Thursday, April 9, 2009

UN Talks While Congo Civilians Suffer

The UN Security Council meets today to discuss the situation in the eastern provinces of the Democratic Republic of Congo, where the civilian population bears the brunt of the fighting between rebel groups including the FDLR, various Mai Mai militia, and the LRA and the Congolese army (FARDC) operating with the Rwandan and Ugandan armies. While joint operations were declared successful by the governments involved and the UN hailed the strides toward peace, the people of the region continue to suffer at the hands of all the combatants.

Human Rights Watch reports that the FLDR killed, raped, and kidnapped hundreds of civilians during and after the joint Congo-Rwanda military campaign in North Kivu earlier this year. Among the atrocities reported, the HRW report cites:

As Rwandan and Congolese coalition forces advanced toward the FDLR's former headquarters at Kibua, in Ufamandu, North Kivu, the FDLR abducted scores of local residents from neighboring villages and took them to their camp, apparently intending to use them as human shields against the impending attack. Witnesses said that when coalition forces attacked Kibua on January 27, the trapped civilians tried to flee. The FDLR hacked many civilians to death and others died in the crossfire.

One witness at Kibua saw FDLR combatants kill at least seven people, including a pregnant woman, whose womb was slit open. Another saw an FDLR combatant batter a 10-year-old girl to death against a brick wall.
The FDLR warned in a letter to the governor of South Kivu that civilians who supported the government forces would be considered combatants and slaughtered. The Congolese army announced after the withdrawal of Rwandan forces from North Kivu that the campaign would now turn to South Kivu.
"The FDLR have a very ugly past, but we haven't seen this level of violence in years," said Anneke Van Woudenberg, senior researcher in the Africa division at Human Rights Watch. "We've documented many abuses by FDLR forces, but these are killings of ghastly proportions."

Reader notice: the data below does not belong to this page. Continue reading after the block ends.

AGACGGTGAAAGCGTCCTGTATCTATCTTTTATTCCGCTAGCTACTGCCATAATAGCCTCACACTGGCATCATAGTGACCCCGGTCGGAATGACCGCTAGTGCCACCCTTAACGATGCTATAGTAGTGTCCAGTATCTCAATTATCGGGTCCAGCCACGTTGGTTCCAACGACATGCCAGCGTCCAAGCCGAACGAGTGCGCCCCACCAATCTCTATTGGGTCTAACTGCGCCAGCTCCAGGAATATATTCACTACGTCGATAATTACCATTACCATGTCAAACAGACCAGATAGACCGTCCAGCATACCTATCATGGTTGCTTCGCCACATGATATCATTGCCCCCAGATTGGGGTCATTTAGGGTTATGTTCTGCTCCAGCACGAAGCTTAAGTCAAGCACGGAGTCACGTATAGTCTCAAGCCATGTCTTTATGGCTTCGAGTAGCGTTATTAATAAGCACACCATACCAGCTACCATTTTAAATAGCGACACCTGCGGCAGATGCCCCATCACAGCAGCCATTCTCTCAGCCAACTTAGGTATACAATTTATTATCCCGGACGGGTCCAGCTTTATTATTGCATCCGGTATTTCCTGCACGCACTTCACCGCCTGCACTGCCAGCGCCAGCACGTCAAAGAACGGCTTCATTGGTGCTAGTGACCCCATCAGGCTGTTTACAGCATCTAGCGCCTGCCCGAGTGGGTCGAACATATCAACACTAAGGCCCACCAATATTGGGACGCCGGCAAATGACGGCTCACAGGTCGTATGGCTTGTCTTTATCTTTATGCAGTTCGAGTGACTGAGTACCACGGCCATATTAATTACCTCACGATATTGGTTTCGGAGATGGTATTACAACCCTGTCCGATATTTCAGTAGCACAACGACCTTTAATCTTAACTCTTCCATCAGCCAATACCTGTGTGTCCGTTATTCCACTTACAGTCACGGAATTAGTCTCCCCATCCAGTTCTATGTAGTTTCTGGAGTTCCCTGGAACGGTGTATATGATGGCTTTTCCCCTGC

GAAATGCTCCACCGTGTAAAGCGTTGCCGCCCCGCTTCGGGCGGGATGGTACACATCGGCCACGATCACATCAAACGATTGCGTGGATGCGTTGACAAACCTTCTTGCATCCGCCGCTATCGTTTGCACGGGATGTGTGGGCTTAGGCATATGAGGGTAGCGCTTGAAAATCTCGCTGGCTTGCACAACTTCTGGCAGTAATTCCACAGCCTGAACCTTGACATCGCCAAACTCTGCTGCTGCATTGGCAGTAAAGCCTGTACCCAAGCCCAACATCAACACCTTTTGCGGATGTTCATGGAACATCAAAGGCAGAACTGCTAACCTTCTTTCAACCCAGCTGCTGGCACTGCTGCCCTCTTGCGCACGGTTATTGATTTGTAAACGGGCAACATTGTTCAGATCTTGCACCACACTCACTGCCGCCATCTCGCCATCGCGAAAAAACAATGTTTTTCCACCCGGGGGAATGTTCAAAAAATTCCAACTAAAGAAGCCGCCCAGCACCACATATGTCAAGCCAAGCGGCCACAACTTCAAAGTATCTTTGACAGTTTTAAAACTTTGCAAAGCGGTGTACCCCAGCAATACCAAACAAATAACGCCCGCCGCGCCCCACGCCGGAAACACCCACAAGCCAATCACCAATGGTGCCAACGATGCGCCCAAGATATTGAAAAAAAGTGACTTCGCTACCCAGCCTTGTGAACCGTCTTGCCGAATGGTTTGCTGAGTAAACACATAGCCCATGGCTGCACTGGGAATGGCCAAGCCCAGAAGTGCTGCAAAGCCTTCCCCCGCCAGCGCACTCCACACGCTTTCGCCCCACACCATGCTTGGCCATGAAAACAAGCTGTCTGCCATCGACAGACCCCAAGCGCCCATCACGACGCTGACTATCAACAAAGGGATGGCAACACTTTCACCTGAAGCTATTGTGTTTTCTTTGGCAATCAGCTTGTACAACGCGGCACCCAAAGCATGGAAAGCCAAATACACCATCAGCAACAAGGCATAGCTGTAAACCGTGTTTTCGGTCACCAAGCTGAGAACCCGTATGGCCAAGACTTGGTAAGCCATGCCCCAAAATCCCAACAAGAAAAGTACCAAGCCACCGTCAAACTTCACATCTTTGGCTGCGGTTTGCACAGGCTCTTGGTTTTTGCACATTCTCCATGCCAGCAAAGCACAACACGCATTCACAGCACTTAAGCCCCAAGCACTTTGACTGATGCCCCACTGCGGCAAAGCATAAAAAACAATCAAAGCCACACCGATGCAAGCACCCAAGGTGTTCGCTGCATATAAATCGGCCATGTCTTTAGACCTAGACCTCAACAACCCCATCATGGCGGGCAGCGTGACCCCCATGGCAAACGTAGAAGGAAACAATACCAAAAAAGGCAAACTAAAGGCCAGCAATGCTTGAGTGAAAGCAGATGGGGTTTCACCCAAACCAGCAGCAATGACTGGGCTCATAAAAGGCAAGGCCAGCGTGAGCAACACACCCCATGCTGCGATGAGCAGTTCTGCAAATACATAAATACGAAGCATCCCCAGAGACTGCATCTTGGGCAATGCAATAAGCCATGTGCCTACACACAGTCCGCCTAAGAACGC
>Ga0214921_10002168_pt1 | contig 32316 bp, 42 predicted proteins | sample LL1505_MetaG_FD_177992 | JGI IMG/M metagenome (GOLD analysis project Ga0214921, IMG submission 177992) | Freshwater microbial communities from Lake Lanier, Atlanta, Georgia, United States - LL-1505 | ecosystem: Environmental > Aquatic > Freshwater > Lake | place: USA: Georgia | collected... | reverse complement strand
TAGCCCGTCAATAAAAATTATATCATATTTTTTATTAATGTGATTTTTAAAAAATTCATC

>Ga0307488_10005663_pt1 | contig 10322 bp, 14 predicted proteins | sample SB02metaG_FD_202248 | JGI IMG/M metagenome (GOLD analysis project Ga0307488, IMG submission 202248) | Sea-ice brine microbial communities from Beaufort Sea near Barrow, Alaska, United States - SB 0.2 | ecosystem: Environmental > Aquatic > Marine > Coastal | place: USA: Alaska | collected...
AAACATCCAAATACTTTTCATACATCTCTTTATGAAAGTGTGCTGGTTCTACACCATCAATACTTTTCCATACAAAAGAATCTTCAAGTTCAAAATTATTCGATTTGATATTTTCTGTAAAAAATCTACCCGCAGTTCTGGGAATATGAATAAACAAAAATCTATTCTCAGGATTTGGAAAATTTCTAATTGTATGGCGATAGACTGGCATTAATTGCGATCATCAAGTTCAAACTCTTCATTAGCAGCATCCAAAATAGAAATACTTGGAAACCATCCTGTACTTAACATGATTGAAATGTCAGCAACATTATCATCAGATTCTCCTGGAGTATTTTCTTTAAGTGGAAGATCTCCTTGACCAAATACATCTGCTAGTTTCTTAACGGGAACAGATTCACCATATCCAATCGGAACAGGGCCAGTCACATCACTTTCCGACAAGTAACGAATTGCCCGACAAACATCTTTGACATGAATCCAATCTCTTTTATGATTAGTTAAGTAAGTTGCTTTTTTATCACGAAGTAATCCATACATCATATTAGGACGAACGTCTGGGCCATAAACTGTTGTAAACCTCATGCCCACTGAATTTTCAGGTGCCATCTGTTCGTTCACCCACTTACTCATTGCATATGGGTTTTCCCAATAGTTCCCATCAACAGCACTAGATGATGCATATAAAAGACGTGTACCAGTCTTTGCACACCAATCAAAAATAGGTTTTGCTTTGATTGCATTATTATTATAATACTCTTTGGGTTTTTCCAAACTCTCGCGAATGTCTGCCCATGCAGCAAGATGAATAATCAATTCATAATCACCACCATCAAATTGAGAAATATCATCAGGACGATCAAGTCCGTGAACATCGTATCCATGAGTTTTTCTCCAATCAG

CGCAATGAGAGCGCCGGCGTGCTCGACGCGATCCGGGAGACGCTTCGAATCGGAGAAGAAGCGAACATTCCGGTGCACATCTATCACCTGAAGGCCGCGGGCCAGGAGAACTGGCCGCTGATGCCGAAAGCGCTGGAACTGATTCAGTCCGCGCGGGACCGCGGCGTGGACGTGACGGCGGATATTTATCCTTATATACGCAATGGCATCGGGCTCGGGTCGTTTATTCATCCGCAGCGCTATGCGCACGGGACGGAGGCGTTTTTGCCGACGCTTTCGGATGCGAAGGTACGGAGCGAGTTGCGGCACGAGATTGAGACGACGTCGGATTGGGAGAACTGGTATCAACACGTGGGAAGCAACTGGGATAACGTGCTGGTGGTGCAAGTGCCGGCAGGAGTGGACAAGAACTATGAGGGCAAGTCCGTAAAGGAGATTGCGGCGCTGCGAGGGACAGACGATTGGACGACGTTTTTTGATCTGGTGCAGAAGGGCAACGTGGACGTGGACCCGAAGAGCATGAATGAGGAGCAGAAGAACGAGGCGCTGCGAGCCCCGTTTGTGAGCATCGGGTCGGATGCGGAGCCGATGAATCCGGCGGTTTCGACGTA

But the FDLR isn't the only group to commit atrocities. HRW said many rapes and assaults on civilians by Rwandan troops were reported by civilians fleeing the fighting as well.

The aid agency Oxfam, quotes UN figures that say that since mid-January, when Congolese and Rwandan troops attacked the FDLR, another 250,000 civilians have been newly displaced in the provinces of North and South Kivu. Rwandan troops withdrew from the DRC at the end of February, but the Congolese army continues to pursue the FDLR in South Kivu. Meanwhile, FDLR units have reoccupied the territories they fled during the joint campaign.

The situation in the north is no better, according to Oxfam. In Haut Uélé, the Ugandan rebel group known as the Lord's Resistance Army, has displaced nearly 200,000 people since December, in part out of retaliation for a Ugandan military offensive against the group. Ugandan troops withdrew last month, having accomplished little except to destroy the lives of thousands of Congolese.

Marcel Stoessel, Head of Oxfam in the DRC said:
"The war is far from over for ordinary Congolese. These terrible human tragedies are happening in remote areas far away from television cameras, but this does not make the suffering less real for those concerned.

“Homes and shops are being looted and ransacked, women and girls are being raped, and civilians are being forced to flee, many for the third or fourth time. We are helping them pick up the pieces by increasing our emergency work. It is tragic to see Congo’s civilians caught up in this awful violence yet again.”
Meanwhile, the UN Security Council meets today to talk about the situation. Last year, they promised an additional 3,000 troops to aid the 17,000 blue helmets already in the Congo protect the civilian population. Not only have none of those additional troops arrived, there have been no reports that they are even en route.

No one expects much from the additional troops anyway. The original Security Council mandate called for UN troops to protect UN relief operations and Congolese civilians, but their record has been dismal. Civilian casualties in the eastern provinces continue to mount and the epidemic of terror rape continues to destroy the lives of hundreds of women and their families.

Dave Donelson, author of Heart of Diamonds a about in the

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